Simon Taylor to Chaloner Arcedeckne, 16 April 1789

During 1788, parliament received hundreds of petitions from across the country calling for the immediate abolition of the slave trade. In same year, a bill by the abolitionist MP, William Dolben, had imposed regulations on slave traders to do with space and conditions on the Middle Passage between Africa and the Caribbean. By 1789, William Wilberforce was preparing to introduce a bill to the House of Commons for the outright abolition of the trade. In this private letter to his friend and fellow plantation owner, Chaloner Arcedeckne, Taylor set out his opposition to Wilberforce and the abolitionists, using proslavery arguments that were to become familiar parts of the debate over the future of the British slave system.

I am favoured with yours of 2 March and I assure you that all ranks of people in this country are sincerely glad of the King’s recovery, and wish him a long and happy reign […] I hope that this event will prove favourable to us in the negroe business, and am happy to hear we are likely to have good and powerfull friends, who will stem the torrent. It is very surprising that Mr Wilberforce who cannot be in the least acquainted with the West Indies, or the nature of negroes, should be so strenuous in wishing to make laws for the treatment of them, and I declare before God that after a constant residence of 29 years in this country, I have never heard of one tenth of the ill treatment that they say negroes meet with, or of iron coffins, nor of putting pepper upon a negroe after he has been punished or whipped. Five and twenty or thirty years ago negroes were infinitely harsher treated, than they have been since, and I positively aver that negroes are infinitely happier than the peasantry in any part of England, and there is hardly a week passes that a negroe does not do with impunity, what would hang a white man at home. I really do not think that the trade can possibly be carried on under the regulations it is at present under, that some regulations were necessary, it was certain for any boy from school was sent as a doctor of a Guinea man, and they ought not to have been allowed to crowd the ships as they did, but to putt them under such restraints as they have is certainly destruction to the most valuable and lucrative trade they have. […]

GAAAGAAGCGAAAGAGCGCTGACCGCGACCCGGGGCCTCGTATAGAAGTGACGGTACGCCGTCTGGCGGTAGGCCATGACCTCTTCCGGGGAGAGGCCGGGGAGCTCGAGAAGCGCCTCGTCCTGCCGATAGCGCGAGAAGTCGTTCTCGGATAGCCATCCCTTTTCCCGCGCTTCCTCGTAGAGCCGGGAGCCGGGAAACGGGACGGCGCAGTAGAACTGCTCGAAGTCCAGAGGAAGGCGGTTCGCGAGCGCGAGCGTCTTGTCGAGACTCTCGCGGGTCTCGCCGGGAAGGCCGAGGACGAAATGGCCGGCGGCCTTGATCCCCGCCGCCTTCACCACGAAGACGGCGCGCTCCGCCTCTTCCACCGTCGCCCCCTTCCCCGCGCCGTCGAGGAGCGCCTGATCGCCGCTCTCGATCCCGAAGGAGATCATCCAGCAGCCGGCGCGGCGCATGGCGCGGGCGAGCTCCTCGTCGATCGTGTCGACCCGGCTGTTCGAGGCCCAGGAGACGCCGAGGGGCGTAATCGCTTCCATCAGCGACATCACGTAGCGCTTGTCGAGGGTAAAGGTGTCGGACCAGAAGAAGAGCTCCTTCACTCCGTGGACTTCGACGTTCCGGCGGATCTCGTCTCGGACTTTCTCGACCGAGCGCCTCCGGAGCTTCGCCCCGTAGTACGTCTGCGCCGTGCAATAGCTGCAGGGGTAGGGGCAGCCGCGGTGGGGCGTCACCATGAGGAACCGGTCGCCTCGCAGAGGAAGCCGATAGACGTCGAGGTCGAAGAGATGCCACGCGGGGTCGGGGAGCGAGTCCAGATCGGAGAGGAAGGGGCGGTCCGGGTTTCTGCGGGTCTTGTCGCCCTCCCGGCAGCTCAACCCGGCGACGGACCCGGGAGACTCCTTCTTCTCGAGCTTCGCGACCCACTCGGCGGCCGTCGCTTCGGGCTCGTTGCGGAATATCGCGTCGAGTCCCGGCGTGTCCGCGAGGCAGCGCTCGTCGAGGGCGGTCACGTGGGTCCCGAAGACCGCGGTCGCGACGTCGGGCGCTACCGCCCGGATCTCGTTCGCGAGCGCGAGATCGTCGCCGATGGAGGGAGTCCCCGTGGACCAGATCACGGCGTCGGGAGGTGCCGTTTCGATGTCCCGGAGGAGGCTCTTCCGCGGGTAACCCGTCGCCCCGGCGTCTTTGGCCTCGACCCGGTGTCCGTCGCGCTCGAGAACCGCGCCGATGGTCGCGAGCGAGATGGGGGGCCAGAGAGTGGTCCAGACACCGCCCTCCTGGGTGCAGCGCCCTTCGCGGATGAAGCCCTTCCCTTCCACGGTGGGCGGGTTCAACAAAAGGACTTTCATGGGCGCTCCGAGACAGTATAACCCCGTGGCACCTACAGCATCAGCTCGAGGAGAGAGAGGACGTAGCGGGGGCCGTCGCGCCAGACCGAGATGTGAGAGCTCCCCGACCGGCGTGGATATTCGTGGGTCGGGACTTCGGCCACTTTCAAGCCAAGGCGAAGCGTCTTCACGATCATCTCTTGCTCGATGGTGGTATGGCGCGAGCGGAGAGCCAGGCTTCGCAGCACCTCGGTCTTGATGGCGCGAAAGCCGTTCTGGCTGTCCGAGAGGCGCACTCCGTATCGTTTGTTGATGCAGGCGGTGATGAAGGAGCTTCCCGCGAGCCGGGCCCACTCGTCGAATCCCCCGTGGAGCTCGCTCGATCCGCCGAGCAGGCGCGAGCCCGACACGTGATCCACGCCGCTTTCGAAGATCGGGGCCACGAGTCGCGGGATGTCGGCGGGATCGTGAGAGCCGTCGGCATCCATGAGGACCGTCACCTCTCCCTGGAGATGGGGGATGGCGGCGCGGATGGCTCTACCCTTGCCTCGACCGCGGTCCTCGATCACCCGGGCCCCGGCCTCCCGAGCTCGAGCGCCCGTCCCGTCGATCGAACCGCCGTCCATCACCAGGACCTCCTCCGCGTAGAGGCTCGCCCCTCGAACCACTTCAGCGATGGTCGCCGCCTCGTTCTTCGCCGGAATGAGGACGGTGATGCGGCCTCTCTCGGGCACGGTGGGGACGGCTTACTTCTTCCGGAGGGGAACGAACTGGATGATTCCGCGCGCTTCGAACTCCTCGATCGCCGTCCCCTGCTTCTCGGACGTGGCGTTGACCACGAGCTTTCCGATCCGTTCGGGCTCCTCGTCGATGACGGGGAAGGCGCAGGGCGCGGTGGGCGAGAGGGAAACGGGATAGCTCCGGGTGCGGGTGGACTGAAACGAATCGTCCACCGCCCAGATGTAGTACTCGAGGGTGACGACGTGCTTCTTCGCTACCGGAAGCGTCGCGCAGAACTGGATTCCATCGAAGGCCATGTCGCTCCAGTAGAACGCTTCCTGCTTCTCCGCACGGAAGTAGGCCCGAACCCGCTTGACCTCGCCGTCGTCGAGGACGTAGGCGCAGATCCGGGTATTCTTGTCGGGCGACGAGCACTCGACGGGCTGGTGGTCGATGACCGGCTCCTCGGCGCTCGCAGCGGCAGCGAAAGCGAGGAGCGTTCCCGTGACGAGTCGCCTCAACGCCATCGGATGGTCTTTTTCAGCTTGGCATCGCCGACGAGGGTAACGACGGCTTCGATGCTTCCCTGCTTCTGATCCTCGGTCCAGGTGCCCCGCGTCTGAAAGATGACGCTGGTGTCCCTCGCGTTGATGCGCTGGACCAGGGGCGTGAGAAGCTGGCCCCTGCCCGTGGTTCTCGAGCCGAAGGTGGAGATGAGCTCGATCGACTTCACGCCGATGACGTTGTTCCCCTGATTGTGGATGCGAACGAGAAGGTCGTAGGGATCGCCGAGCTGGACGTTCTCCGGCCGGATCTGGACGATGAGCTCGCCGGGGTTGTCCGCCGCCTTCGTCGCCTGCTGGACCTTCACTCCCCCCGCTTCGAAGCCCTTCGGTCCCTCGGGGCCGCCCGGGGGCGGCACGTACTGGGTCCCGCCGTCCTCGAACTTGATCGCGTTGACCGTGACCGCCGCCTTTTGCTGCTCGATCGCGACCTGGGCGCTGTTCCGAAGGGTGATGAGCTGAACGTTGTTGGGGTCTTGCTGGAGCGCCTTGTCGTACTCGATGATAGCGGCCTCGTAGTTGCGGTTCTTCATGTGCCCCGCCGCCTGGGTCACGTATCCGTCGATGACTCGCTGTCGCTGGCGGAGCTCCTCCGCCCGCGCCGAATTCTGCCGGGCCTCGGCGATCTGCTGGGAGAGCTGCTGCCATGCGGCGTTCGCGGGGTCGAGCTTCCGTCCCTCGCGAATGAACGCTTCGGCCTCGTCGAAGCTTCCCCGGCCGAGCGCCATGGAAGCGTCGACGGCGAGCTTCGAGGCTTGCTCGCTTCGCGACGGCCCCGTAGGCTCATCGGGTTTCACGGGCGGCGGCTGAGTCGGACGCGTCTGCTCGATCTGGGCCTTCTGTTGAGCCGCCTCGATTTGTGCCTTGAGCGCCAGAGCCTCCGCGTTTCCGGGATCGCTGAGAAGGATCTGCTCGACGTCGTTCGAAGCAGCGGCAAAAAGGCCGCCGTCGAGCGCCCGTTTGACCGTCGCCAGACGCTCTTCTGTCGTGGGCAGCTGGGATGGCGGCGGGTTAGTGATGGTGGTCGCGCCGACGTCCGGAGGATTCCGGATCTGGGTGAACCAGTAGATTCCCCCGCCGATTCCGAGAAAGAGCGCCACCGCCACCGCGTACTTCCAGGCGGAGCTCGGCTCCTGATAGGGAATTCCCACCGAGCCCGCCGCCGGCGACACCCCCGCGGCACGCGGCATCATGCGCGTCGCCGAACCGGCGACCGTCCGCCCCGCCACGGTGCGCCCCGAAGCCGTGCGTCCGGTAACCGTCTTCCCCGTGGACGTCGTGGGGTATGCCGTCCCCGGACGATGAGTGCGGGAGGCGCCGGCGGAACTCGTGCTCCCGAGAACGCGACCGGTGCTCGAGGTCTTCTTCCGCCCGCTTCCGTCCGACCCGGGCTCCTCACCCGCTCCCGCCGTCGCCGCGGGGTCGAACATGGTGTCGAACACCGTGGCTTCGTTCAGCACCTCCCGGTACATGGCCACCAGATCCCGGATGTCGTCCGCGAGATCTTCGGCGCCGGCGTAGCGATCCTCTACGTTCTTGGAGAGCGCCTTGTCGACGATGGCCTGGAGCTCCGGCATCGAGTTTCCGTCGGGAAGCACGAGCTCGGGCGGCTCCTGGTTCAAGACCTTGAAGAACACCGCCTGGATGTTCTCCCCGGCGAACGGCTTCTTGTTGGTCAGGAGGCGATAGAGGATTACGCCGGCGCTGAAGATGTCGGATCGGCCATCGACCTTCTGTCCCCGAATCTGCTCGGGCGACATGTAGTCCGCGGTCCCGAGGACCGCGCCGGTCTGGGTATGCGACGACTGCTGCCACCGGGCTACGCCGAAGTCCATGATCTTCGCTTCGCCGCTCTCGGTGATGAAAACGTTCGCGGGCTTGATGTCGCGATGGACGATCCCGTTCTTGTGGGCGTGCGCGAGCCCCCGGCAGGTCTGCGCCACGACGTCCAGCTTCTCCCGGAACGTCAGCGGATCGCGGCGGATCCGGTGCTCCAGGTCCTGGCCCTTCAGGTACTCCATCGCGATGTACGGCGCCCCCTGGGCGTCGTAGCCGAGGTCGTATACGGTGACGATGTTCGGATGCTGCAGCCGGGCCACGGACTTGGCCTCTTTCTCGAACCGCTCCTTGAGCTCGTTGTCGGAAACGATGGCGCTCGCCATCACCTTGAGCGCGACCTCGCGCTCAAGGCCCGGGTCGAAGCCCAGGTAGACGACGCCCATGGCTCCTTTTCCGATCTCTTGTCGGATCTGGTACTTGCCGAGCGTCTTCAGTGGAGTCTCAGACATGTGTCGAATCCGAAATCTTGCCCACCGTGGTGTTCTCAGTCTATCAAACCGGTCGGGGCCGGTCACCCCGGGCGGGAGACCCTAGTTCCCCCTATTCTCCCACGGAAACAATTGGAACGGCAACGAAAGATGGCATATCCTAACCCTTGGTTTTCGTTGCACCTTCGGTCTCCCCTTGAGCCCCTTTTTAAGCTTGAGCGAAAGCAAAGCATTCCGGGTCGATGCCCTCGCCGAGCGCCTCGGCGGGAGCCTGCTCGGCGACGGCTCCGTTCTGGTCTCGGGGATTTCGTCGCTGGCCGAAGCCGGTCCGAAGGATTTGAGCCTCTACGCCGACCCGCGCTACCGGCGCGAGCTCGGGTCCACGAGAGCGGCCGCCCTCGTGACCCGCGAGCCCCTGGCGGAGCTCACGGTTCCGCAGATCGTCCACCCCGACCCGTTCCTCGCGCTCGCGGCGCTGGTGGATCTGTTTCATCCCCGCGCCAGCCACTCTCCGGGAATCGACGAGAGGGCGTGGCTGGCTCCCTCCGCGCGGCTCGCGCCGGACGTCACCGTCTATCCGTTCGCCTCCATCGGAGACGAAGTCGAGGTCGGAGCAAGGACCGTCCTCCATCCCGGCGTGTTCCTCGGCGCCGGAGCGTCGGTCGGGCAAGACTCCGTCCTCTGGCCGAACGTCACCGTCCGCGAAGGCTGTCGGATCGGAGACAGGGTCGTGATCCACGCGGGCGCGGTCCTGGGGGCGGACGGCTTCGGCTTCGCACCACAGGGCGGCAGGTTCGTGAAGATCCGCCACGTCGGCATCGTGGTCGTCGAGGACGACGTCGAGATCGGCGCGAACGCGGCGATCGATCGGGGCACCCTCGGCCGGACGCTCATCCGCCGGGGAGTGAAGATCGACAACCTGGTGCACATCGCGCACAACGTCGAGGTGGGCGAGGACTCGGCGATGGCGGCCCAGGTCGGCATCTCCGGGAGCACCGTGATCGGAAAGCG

(Vanneck-Arc/3A/1789/5, Simon Taylor to Chaloner Arcedeckne, Kingston, 16 April 1789)